We made the film almost without half of crew. Warner Brothers were uncooperative. I used to grab a lot of shots secretly in the streets with hidden cameras. Warners insisted that every member of the crew wore a Warner Brothers baseball cap and a T-shirt as they went onto the street. I had to get signed a release form if I photographed anybody. I said, “That’s bollocks”.

I received memos from the sound department saying for example the sound on scene 42 shot 7 was unacceptable, so re-shoot. I just ignored them. As soon as the film was over, I took all the negatives and brought them back to London to cut it here. And then I said here it is, it’s finished. So I had thought I was going to complete the film over there, and that didn’t happen.

The flashforwards and the flashbacks within the film reminded me of Nic Roeg’s later work – do you think that it was an influence on him?

Did he have any input into the structure of the film?
Not at all. Actually we helped Nic in what was going to be his first film Walkabout. It turned out to be his second film. My company bought the rights to it for him and I introduced him to Sidney Nolan the painter and Edward Bond who wrote the first draft screenplay. The flashbacks and flashforwards within Petulia were in Charles’s idea and they were carefully scripted. They were in the script long before Nic saw it. But there is no doubt that Nic was always very helpful.

In fact Nic helped me rewrite A Funny Thing Happened on the Way to the Forum while he was cameraman on that. I knew it needed major rewriting and the producer had written the screenplay and he wouldn’t let me have a writer – so Nic and I did it together. Nic had always been much more than just a cameraman. But the structure of Petulia was in every draft of the script.

In general, what have your experiences with Hollywood been like?
That’s all there’s been. I’ve dealt with a great number of projects, almost all of them have been supported by Hollywood money. I mean my first seven films were all either Columbia or United Artists but they were in the days when you were left alone. You told them what the budget was going to be, all the first eight films made money, and so they left you alone to do it. And there was no question of having screenings, or test viewings or showing the script to people and saying d’you think you’d like to see a scene like this. That didn’t exist in the Sixties, thank God, otherwise I wouldn’t be here talking to you.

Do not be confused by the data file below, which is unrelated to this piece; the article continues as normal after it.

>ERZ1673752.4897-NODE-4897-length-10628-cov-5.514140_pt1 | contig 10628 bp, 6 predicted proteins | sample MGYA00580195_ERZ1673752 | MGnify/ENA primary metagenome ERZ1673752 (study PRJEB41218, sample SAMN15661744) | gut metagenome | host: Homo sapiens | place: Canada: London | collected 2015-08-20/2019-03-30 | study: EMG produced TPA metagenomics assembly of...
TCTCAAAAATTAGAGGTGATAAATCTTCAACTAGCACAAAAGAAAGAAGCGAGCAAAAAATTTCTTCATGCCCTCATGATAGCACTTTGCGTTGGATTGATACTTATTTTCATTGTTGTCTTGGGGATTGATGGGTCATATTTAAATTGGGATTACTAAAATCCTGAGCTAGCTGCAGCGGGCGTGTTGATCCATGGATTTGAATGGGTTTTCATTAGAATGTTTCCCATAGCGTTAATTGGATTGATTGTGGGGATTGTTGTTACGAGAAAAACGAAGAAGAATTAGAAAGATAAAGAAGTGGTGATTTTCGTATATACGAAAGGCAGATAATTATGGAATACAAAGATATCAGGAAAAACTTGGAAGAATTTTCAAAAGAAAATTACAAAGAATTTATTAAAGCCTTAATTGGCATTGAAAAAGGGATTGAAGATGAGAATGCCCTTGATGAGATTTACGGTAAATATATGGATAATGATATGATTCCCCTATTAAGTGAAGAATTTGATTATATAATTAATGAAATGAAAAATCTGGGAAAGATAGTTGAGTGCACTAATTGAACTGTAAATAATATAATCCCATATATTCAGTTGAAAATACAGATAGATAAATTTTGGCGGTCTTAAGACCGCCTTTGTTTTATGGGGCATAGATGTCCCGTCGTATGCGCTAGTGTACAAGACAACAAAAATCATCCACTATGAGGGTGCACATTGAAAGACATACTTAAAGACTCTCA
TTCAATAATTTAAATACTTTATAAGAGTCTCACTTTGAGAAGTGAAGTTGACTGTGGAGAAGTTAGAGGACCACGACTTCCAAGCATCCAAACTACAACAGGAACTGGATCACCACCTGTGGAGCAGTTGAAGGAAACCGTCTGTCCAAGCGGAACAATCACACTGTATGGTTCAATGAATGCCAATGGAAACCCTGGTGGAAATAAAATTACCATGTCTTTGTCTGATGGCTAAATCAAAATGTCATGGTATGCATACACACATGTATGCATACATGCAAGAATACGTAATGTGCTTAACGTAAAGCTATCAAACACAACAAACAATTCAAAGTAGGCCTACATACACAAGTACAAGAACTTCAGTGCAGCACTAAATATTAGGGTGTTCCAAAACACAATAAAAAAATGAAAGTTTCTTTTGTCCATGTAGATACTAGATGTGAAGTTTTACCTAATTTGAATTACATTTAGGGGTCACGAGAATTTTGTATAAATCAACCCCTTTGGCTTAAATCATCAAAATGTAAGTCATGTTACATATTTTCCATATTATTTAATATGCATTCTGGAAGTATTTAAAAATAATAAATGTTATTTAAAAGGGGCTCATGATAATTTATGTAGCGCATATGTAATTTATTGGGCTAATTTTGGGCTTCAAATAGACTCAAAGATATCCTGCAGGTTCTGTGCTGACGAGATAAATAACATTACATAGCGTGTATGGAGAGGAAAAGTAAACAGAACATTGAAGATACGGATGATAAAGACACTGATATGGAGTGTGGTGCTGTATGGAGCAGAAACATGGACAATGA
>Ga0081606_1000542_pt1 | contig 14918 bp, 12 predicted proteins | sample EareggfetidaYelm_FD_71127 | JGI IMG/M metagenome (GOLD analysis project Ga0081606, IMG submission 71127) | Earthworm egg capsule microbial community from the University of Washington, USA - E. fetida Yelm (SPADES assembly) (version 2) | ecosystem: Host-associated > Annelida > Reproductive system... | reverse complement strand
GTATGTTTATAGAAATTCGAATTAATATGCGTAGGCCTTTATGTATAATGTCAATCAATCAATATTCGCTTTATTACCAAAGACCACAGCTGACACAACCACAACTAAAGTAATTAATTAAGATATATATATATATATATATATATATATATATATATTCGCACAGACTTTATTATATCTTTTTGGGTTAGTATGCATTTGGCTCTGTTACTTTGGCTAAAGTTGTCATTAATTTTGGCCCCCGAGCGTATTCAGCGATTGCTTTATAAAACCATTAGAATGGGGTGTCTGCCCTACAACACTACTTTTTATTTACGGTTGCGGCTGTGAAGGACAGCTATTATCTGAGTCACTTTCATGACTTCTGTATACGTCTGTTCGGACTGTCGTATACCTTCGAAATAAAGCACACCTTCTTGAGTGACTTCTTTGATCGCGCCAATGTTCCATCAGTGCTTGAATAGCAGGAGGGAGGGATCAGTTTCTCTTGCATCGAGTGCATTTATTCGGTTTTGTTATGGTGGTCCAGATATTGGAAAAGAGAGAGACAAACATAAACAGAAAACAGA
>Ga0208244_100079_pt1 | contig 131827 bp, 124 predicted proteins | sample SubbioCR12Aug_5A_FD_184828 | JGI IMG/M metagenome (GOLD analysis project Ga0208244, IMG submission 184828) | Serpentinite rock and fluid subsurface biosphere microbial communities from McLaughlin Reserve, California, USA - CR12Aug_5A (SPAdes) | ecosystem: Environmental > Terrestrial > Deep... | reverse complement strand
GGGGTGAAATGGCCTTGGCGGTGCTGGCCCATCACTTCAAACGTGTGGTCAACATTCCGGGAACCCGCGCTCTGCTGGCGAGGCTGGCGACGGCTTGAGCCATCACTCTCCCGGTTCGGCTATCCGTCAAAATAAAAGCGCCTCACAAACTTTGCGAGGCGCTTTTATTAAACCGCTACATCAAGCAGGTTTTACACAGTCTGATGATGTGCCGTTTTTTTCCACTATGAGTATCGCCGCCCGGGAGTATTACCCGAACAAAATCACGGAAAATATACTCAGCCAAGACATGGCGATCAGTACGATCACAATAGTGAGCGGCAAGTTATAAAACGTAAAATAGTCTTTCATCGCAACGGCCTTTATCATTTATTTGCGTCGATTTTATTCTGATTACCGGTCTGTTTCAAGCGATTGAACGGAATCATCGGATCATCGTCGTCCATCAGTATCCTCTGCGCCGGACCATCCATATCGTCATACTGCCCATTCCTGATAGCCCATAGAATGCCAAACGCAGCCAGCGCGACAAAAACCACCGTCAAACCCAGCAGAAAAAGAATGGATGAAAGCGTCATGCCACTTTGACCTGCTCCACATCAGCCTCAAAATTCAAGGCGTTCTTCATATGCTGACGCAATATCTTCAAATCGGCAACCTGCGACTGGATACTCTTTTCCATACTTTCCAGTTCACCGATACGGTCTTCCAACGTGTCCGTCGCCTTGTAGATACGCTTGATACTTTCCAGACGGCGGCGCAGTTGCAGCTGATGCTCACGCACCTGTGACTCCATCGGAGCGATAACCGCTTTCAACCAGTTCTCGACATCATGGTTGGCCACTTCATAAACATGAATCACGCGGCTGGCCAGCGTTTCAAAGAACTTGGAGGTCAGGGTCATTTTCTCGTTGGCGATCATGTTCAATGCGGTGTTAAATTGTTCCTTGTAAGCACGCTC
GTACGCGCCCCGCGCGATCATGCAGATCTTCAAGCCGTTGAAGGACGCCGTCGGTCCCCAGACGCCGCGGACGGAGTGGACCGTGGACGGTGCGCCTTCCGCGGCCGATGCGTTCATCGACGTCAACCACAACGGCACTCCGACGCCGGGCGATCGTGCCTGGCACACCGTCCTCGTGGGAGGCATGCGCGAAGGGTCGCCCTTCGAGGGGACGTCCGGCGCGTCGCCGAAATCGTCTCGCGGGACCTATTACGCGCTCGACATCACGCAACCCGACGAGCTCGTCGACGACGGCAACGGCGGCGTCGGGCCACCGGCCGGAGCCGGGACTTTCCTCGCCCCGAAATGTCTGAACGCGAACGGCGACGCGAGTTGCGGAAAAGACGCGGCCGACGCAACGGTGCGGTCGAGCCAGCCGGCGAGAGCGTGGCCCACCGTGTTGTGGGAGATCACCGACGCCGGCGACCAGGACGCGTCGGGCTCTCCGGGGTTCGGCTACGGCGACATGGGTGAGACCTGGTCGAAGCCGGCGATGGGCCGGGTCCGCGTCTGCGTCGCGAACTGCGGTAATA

Has anyone tried to persuade you make a film in recent years?
Nobody has come up with a realistically interesting idea. I probably would say no anyway. I feel as though my time has passed. I feel that there are lots of reasons why I would not be good at carrying on like the Bunuels and the Renoirs and the Bergmans. I just think that my way of working which is very much working on ones nerve and ones instinct requires an energy level that I did have, but no longer have. I could pull a crew of 140 around by personality of saying come over I’m bloody well going to do it. And I would never sit down in a chair, I would just keep going. First, I think my energy level is not strong enough. Second, I suspect like anything else I kept in my head what we were going to do and what I needed and if I’d come into the room, we’d do the long shot, I knew exactly in my mind what exactly we’d need to do to make this scene work and put the cuts together.

And you do get to a point – I don’t want to sound doddery – where you start going upstairs, and half way up you think, why am I going up here what am I going for? I think there’s that suspicion in my mind that I would finish, say that’s great we got it and then realise there were two inserts that I never really got that would be crucial and that I have never developed a way of working to either write them out in advance or trust other people to say you need a close up of that.

And also being electronic age, I used to know cameras, I used to know lenses I used to know I prided myself on understanding the difference between one film stock and another film stock and why it would be helpful to have this stock for this kind of light. All of that doesn’t exist anymore. It’s you computer bastards that have really destroyed it for me. Going in saying, if you want it green guv’, here it is, green. I don’t like that!